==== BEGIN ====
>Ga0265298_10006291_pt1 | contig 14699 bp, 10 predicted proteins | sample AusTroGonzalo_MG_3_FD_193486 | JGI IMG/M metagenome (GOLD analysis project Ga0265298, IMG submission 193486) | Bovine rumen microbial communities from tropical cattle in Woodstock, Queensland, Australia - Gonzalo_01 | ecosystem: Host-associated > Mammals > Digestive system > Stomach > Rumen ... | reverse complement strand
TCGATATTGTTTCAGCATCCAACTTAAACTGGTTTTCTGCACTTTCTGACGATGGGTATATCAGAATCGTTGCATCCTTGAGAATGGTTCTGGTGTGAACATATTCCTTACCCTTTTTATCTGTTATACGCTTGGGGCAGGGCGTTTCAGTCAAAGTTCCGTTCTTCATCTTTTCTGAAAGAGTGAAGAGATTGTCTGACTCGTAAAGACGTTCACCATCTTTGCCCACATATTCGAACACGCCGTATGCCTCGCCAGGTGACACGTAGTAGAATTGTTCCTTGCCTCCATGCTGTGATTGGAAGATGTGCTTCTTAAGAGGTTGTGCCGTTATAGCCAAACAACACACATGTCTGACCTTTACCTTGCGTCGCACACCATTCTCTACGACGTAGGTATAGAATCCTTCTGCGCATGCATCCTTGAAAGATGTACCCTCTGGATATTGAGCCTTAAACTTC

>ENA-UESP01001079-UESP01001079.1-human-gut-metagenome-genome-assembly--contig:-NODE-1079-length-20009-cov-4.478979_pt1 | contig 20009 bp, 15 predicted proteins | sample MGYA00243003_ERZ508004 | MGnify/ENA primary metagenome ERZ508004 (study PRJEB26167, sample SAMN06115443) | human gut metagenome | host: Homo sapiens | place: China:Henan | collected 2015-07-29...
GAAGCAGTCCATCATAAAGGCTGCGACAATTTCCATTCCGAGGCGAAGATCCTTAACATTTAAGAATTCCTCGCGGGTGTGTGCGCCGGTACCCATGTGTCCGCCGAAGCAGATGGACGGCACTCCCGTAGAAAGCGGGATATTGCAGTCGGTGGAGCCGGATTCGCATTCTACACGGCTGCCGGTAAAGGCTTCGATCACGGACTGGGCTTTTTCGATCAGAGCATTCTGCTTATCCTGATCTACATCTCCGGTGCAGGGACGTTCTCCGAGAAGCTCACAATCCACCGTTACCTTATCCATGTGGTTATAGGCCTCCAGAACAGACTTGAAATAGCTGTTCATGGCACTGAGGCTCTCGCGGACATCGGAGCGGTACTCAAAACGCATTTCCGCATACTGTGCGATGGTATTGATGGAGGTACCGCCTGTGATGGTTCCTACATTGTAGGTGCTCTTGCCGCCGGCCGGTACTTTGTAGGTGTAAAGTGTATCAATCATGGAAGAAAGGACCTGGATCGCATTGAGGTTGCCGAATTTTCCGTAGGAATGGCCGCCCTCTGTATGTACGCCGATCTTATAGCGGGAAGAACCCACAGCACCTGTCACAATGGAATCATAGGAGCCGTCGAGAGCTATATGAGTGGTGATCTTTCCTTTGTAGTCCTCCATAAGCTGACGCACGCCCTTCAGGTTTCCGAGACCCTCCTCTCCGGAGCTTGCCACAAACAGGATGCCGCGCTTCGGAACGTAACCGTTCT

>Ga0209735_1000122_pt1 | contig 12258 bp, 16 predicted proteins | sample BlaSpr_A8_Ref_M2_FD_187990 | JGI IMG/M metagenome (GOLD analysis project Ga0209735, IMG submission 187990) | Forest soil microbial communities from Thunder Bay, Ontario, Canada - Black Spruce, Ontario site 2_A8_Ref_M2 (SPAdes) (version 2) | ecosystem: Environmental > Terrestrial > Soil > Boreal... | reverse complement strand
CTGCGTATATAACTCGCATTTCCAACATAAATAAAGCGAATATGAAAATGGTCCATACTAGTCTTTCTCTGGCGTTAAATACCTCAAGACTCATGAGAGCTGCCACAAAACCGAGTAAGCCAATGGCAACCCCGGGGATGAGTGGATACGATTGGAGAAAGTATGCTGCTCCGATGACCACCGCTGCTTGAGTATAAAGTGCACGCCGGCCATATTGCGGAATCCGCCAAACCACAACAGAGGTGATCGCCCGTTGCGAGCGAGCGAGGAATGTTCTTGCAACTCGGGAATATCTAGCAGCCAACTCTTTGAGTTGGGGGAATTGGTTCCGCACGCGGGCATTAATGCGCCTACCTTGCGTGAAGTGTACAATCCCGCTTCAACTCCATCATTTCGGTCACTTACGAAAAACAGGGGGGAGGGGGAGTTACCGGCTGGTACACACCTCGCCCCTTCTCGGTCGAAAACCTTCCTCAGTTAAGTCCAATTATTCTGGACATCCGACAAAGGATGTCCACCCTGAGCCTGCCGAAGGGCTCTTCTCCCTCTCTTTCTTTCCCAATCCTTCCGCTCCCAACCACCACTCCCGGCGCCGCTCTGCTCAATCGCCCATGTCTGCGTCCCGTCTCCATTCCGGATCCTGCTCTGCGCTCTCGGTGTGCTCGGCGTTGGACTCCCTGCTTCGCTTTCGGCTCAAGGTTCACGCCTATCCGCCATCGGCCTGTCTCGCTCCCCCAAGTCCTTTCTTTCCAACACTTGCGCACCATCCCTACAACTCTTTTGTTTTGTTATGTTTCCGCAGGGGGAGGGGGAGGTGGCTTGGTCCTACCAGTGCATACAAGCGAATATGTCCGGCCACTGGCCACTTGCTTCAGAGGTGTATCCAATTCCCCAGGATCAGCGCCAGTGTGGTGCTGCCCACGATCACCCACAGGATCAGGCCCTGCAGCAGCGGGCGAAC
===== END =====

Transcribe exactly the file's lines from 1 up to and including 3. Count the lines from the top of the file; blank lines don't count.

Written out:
>Ga0265298_10006291_pt1 | contig 14699 bp, 10 predicted proteins | sample AusTroGonzalo_MG_3_FD_193486 | JGI IMG/M metagenome (GOLD analysis project Ga0265298, IMG submission 193486) | Bovine rumen microbial communities from tropical cattle in Woodstock, Queensland, Australia - Gonzalo_01 | ecosystem: Host-associated > Mammals > Digestive system > Stomach > Rumen ... | reverse complement strand
TCGATATTGTTTCAGCATCCAACTTAAACTGGTTTTCTGCACTTTCTGACGATGGGTATATCAGAATCGTTGCATCCTTGAGAATGGTTCTGGTGTGAACATATTCCTTACCCTTTTTATCTGTTATACGCTTGGGGCAGGGCGTTTCAGTCAAAGTTCCGTTCTTCATCTTTTCTGAAAGAGTGAAGAGATTGTCTGACTCGTAAAGACGTTCACCATCTTTGCCCACATATTCGAACACGCCGTATGCCTCGCCAGGTGACACGTAGTAGAATTGTTCCTTGCCTCCATGCTGTGATTGGAAGATGTGCTTCTTAAGAGGTTGTGCCGTTATAGCCAAACAACACACATGTCTGACCTTTACCTTGCGTCGCACACCATTCTCTACGACGTAGGTATAGAATCCTTCTGCGCATGCATCCTTGAAAGATGTACCCTCTGGATATTGAGCCTTAAACTTC

>ENA-UESP01001079-UESP01001079.1-human-gut-metagenome-genome-assembly--contig:-NODE-1079-length-20009-cov-4.478979_pt1 | contig 20009 bp, 15 predicted proteins | sample MGYA00243003_ERZ508004 | MGnify/ENA primary metagenome ERZ508004 (study PRJEB26167, sample SAMN06115443) | human gut metagenome | host: Homo sapiens | place: China:Henan | collected 2015-07-29...